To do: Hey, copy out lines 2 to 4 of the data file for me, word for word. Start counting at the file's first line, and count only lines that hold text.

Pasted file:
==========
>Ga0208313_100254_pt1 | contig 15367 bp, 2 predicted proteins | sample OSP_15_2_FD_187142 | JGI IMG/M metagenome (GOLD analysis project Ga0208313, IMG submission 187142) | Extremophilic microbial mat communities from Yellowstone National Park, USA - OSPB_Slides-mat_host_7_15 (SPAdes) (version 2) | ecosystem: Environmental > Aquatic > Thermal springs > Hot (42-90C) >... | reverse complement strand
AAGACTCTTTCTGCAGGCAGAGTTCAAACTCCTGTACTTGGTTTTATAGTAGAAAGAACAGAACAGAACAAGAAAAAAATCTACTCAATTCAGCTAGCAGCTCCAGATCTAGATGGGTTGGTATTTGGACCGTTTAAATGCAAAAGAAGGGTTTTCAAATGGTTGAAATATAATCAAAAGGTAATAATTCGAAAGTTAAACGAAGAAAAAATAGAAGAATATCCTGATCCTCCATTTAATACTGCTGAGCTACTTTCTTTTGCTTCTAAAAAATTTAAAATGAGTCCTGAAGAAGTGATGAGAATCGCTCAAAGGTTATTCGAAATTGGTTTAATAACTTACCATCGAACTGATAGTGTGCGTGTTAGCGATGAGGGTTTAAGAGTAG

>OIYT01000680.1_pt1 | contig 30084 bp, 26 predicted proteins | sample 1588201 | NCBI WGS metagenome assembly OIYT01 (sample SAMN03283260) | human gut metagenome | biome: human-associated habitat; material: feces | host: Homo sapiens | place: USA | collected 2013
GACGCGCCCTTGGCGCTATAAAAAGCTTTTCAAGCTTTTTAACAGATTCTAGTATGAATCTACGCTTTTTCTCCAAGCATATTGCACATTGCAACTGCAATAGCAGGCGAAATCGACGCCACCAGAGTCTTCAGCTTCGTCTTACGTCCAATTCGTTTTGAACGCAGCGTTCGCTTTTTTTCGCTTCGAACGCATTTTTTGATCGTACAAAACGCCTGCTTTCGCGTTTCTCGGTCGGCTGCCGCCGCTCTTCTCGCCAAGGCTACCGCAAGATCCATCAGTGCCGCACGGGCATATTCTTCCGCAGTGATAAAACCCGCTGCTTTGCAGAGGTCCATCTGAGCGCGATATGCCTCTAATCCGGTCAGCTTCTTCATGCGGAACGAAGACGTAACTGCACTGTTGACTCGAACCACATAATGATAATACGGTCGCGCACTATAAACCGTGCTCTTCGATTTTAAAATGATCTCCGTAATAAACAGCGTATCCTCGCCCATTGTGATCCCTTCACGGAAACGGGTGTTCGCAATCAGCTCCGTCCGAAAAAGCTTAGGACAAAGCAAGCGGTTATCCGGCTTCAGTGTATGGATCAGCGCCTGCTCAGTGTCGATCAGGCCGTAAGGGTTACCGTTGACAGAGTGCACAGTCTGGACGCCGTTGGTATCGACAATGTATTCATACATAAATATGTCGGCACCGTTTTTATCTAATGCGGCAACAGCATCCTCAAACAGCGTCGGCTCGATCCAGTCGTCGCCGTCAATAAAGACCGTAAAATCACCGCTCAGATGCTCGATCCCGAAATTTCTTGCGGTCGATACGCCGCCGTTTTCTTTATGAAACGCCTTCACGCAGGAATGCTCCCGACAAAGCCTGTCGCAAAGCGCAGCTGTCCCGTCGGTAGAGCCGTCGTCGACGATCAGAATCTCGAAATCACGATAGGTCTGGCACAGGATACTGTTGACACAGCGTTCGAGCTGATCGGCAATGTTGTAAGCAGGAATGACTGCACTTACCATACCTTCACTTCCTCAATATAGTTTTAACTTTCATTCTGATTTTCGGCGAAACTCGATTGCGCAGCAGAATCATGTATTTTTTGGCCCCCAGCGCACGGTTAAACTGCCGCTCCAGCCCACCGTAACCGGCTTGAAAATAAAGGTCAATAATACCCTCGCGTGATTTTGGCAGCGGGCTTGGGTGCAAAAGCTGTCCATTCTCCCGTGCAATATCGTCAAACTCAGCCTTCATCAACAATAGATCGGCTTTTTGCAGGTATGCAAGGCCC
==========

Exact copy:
AAGACTCTTTCTGCAGGCAGAGTTCAAACTCCTGTACTTGGTTTTATAGTAGAAAGAACAGAACAGAACAAGAAAAAAATCTACTCAATTCAGCTAGCAGCTCCAGATCTAGATGGGTTGGTATTTGGACCGTTTAAATGCAAAAGAAGGGTTTTCAAATGGTTGAAATATAATCAAAAGGTAATAATTCGAAAGTTAAACGAAGAAAAAATAGAAGAATATCCTGATCCTCCATTTAATACTGCTGAGCTACTTTCTTTTGCTTCTAAAAAATTTAAAATGAGTCCTGAAGAAGTGATGAGAATCGCTCAAAGGTTATTCGAAATTGGTTTAATAACTTACCATCGAACTGATAGTGTGCGTGTTAGCGATGAGGGTTTAAGAGTAG

>OIYT01000680.1_pt1 | contig 30084 bp, 26 predicted proteins | sample 1588201 | NCBI WGS metagenome assembly OIYT01 (sample SAMN03283260) | human gut metagenome | biome: human-associated habitat; material: feces | host: Homo sapiens | place: USA | collected 2013
GACGCGCCCTTGGCGCTATAAAAAGCTTTTCAAGCTTTTTAACAGATTCTAGTATGAATCTACGCTTTTTCTCCAAGCATATTGCACATTGCAACTGCAATAGCAGGCGAAATCGACGCCACCAGAGTCTTCAGCTTCGTCTTACGTCCAATTCGTTTTGAACGCAGCGTTCGCTTTTTTTCGCTTCGAACGCATTTTTTGATCGTACAAAACGCCTGCTTTCGCGTTTCTCGGTCGGCTGCCGCCGCTCTTCTCGCCAAGGCTACCGCAAGATCCATCAGTGCCGCACGGGCATATTCTTCCGCAGTGATAAAACCCGCTGCTTTGCAGAGGTCCATCTGAGCGCGATATGCCTCTAATCCGGTCAGCTTCTTCATGCGGAACGAAGACGTAACTGCACTGTTGACTCGAACCACATAATGATAATACGGTCGCGCACTATAAACCGTGCTCTTCGATTTTAAAATGATCTCCGTAATAAACAGCGTATCCTCGCCCATTGTGATCCCTTCACGGAAACGGGTGTTCGCAATCAGCTCCGTCCGAAAAAGCTTAGGACAAAGCAAGCGGTTATCCGGCTTCAGTGTATGGATCAGCGCCTGCTCAGTGTCGATCAGGCCGTAAGGGTTACCGTTGACAGAGTGCACAGTCTGGACGCCGTTGGTATCGACAATGTATTCATACATAAATATGTCGGCACCGTTTTTATCTAATGCGGCAACAGCATCCTCAAACAGCGTCGGCTCGATCCAGTCGTCGCCGTCAATAAAGACCGTAAAATCACCGCTCAGATGCTCGATCCCGAAATTTCTTGCGGTCGATACGCCGCCGTTTTCTTTATGAAACGCCTTCACGCAGGAATGCTCCCGACAAAGCCTGTCGCAAAGCGCAGCTGTCCCGTCGGTAGAGCCGTCGTCGACGATCAGAATCTCGAAATCACGATAGGTCTGGCACAGGATACTGTTGACACAGCGTTCGAGCTGATCGGCAATGTTGTAAGCAGGAATGACTGCACTTACCATACCTTCACTTCCTCAATATAGTTTTAACTTTCATTCTGATTTTCGGCGAAACTCGATTGCGCAGCAGAATCATGTATTTTTTGGCCCCCAGCGCACGGTTAAACTGCCGCTCCAGCCCACCGTAACCGGCTTGAAAATAAAGGTCAATAATACCCTCGCGTGATTTTGGCAGCGGGCTTGGGTGCAAAAGCTGTCCATTCTCCCGTGCAATATCGTCAAACTCAGCCTTCATCAACAATAGATCGGCTTTTTGCAGGTATGCAAGGCCC